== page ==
First, some good news: According to Marc D. London, M.D., chief of neurology at Montefiore Nyack Hospital, having a family history of Alzheimer’s does not mean you are destined to develop the disease. “Approximately 40–60 percent of Alzheimer’s cases have the APOE-4 gene. There is a test for that gene, but having the gene does not predict when and with any certainty whether you will get the illness,” explains Dr. London. “It’s considered a risk factor, but there are many other factors at play.”
Alzheimer’s is the most common form of dementia, accounting for 60–80 percent of dementia cases. Although the majority of people with Alzheimer’s are age 65 and older, the illness is not a normal part of aging. In fact, the same healthy lifestyle that can ward off cardiovascular disease and aid in longevity is beneficial for brain health, too.
Dr. London says one of the main risk factors for developing Alzheimer’s is cerebrovascular disease (aka stroke). “Multiple small strokes increase your risk of developing Alzheimer’s disease. People who have diabetes, heart disease, and high blood pressure—all of which are influenced by diet, exercise, and smoking—are at increased risk of having stroke and indirectly of developing Alzheimer’s,” he explains.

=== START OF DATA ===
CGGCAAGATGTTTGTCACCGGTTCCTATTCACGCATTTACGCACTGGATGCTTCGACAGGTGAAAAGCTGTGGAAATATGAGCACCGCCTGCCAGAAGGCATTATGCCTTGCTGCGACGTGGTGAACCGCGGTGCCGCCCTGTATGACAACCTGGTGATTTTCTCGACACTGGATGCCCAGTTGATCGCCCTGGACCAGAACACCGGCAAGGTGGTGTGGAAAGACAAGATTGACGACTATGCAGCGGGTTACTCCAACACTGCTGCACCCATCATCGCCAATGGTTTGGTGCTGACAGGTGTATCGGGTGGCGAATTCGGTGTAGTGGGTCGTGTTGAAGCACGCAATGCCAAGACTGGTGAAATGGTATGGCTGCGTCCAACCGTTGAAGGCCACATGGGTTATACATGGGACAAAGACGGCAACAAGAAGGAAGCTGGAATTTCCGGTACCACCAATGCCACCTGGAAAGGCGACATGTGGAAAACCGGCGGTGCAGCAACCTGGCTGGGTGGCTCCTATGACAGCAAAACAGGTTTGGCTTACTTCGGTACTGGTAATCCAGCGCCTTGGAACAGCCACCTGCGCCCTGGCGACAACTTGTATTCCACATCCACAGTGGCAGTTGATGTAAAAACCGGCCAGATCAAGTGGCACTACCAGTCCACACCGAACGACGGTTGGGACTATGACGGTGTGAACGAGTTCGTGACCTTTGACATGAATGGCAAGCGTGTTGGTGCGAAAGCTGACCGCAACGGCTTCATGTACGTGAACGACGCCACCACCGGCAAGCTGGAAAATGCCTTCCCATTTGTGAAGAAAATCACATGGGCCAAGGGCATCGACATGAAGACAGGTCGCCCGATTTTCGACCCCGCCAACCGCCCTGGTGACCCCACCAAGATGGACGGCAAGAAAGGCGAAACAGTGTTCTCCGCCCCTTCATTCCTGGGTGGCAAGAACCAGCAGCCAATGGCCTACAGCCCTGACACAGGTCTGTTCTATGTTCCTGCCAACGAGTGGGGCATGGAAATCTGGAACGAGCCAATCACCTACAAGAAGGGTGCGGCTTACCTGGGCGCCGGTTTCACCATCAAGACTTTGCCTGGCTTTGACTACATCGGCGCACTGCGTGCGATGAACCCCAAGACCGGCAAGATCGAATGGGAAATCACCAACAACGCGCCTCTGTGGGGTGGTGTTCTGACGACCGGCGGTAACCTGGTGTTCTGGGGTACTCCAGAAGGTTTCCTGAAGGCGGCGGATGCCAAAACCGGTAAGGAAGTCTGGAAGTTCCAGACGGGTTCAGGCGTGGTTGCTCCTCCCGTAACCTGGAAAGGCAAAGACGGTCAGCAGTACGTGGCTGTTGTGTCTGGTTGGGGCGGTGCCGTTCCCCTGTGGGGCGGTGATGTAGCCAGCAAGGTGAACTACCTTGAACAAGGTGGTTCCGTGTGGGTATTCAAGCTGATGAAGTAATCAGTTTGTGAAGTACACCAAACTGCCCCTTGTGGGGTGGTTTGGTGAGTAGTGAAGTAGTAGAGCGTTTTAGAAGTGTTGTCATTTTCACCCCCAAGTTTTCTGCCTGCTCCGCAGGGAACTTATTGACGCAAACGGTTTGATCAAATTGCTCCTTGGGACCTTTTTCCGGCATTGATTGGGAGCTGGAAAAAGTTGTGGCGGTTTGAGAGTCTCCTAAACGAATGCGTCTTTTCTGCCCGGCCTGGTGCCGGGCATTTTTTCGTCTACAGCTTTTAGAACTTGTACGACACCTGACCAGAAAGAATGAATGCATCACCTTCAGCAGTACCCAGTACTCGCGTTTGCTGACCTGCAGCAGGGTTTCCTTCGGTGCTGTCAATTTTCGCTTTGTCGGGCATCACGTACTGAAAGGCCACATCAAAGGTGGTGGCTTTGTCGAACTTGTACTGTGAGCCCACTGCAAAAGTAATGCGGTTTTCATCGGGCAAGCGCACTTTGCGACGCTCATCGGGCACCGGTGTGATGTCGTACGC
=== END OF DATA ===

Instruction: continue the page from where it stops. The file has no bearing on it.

Many experts have recently referred to Alzheimer’s as “type 3 diabetes.” The label implies a lifestyle connection considering that type 2 diabetes can be prevented and potentially reversed through weight loss, exercise, and adhering to a healthy diet. “Brain health is linked to heart health. A healthy diet decreases the risk of cardiovascular disease, which indirectly decreases the risk of Alzheimer’s disease,” says Dr. London, who recommends the Mediterranean diet for heart and brain health.
“The Mediterranean diet calls for consuming an abundance of whole grains, vegetables, leafy greens, nuts, beans, berries, poultry, fish, and olive oil while avoiding foods that are higher in saturated fats and trans fats, sugar, and ultra-processed foods,” says Sandra J. Arévalo, RDN, a registered dietician at Montefiore Nyack Hospital, who adds that multiple studies reveal that people who follow a Mediterranean diet have less risk of heart disease, stroke, and diabetes, and live longer.
What else boosts brain health? Dr. London says regular exercise (everything that’s good for your heart is good for your brain) and keeping your mind engaged with puzzles, mind games, reading, and learning new topics.
A Typical Day on the Mediterranean Diet
Sandra J. Arévalo, RDN recommends the following menu as a general guideline:
A bowl of oatmeal with berries and almonds.
Avocado toast with a side of green leafy vegetables.
Grilled salmon, brown rice, asparagus, and a Greek salad (vegetarians can sub in chickpeas or other legumes for the salmon).